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What is Communism?
By Geoffrey Gimpboi
This document attempts to outline and define the main aspects of the socialist
movement in a language and format which is easily understood by the average
person. It should be used as a starting point for anyone interested in the
Glossary of Common Communist Phrases and Words
The general ideology which attempts to establish a
communist society, which is absent of currency,
economic class, a state, or private property and
features collective ownership of the means of
production by the proletariat.
Hard to define. Can sometimes be used synonymously
with communism. Usually used to mean an attempt at
establishing communist society. At the very least,
nationalisation or collectivisation of capitalist
The organising committee of the ruling class. In short,
Not to be confused with personal property. The tools,
land, or buildings used by the bourgeoisie to make a
The ruling class, or the ‘one-percent’. They exploit the
proletariat’s labour and own the means of production.
The working class. They work for the bourgeoisie and do
not own the means of production.
Means of Production:
The industries, factories, farms, mines and machinery
which produce goods.
Common Misconceptions Relating to Communism
“Communism goes against human nature.”
Human nature is defined by surroundings. It used to be ‘human nature’ to be a
hunter-gatherer, but this behaviour changed as society and technology (like
agriculture) developed. If anything, capitalism goes against human nature; why
would the majority of people choose to work without receiving the whole value of
“Communism has never worked in practice.”
Generally when this is said, cold-war era Eastern Bloc ‘communist’ states such as
the U.S.S.R. or East Germany are implied. None of these were examples of
communism – they were attempts at establishing a communist society. Just because
some 20th century attempts had similar failed results after they all replicated the
Soviet Union does not mean the entire ideology and all of its subsections are wrong.
“Communism is not a democratic movement.”
If the proletariat were to be empowered, a democratic system would be key to
making sure the voice of the working man is heard. If a political ideology involves
no democracy, direct or at the very least representative, then it is simply not
“Communism has killed over 90 million people.”
This estimate from Stéphane Courtois’ Black Book of Communism has been widely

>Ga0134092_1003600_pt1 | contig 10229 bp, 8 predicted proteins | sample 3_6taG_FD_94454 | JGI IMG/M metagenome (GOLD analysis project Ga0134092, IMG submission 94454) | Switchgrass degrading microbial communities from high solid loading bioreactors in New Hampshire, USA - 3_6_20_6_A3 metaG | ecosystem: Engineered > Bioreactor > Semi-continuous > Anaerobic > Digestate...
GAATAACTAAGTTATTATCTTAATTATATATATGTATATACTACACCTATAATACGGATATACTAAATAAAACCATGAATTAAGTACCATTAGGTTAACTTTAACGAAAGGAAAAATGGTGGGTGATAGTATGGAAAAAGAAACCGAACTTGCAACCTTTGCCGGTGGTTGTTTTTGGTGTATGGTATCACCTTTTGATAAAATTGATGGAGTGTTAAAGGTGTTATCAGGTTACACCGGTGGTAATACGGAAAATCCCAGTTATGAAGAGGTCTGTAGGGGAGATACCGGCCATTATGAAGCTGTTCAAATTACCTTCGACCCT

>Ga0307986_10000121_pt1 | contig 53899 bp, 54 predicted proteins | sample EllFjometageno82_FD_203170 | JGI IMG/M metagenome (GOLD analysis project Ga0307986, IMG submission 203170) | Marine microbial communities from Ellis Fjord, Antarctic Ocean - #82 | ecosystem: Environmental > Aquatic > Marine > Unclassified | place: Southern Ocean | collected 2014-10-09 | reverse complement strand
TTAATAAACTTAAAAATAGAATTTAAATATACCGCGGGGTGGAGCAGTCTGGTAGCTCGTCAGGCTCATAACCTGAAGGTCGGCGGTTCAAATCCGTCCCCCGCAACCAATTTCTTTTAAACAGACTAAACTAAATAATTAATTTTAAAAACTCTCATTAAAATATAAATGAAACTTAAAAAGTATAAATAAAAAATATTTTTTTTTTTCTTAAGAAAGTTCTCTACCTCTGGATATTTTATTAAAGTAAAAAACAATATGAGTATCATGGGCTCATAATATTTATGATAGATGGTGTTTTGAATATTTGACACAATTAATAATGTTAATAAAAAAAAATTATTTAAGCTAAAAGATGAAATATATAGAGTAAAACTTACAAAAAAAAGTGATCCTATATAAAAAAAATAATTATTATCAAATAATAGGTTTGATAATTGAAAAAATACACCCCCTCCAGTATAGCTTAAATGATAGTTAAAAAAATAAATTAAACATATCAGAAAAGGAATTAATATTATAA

criticised as exaggerated1. Even if, for the sake of argument, we say that all of these
states were indeed socialist and have a combined death count of 93 million,
capitalism still kills approximately 20 million people each year2. That means every
half-decade capitalism kills more than communism ever allegedly has.
“Communism means ‘big government’.”
As will be shown in more detail in the next section, there are countless subgroups
and ideologies under the banner of communism. The two main factors that convince
people that communism in inherently authoritarian are: the misunderstanding of
‘dictatorship of the proletariat’ and the misconception that communism would
require forcing people against human nature. ‘Dictatorship of the proletariat’
means, in short, the governing by the working class and not a dictatorship in the
modern definition. The latter factor has already been covered.
1 - Margolin, Jean-Louis; Werth, Nicolas (1997-11-14). "Communisme : retour à l'histoire"[Communism:
Return to the history]. Le Monde.
2 – Combined deaths from hunger, vaccine-preventable diseases, malaria, and lack of access to clean
water, all issues that could be solved if profit and minimising cost wasn’t our society’s main goals. Data
available at poverty.com, unwater.org, and chop.edu.
Sub-ideologies of Communism
There is more to communism than just Stalin or Marx. There are too many separate
ideologies to list every single one, so this section will only cover the core few.
Communism can be primarily split into Anarchism and Orthodox Marxism.
Establishment of communist society immediately
post-revolution. No dictatorship of the proletariat
or similar transitionary systems.
Belief that private property is bad, but markets
have a place post-revolution.
A system of government which involves direct
democracy and is networked across highly
connected worker councils.
Orthodox Marxism includes:
Transition into a communist society via
dictatorship of the proletariat and a central
Similar to Leninism. Includes belief that
agricultural peasants should lead the revolution.
Mainly characterised by ‘socialism in one country’,
the belief that a socialist state should strengthen
internally in order to defend itself.
Marx & Engels:
The Communist Manifesto
Wage-Labour and Capital
Value, Price and Profit
The Conquest of Bread
Studies in Mutualist Political Economy
The Next Revolution
The State and Revolution
Economic Problems of Socialism in the USSR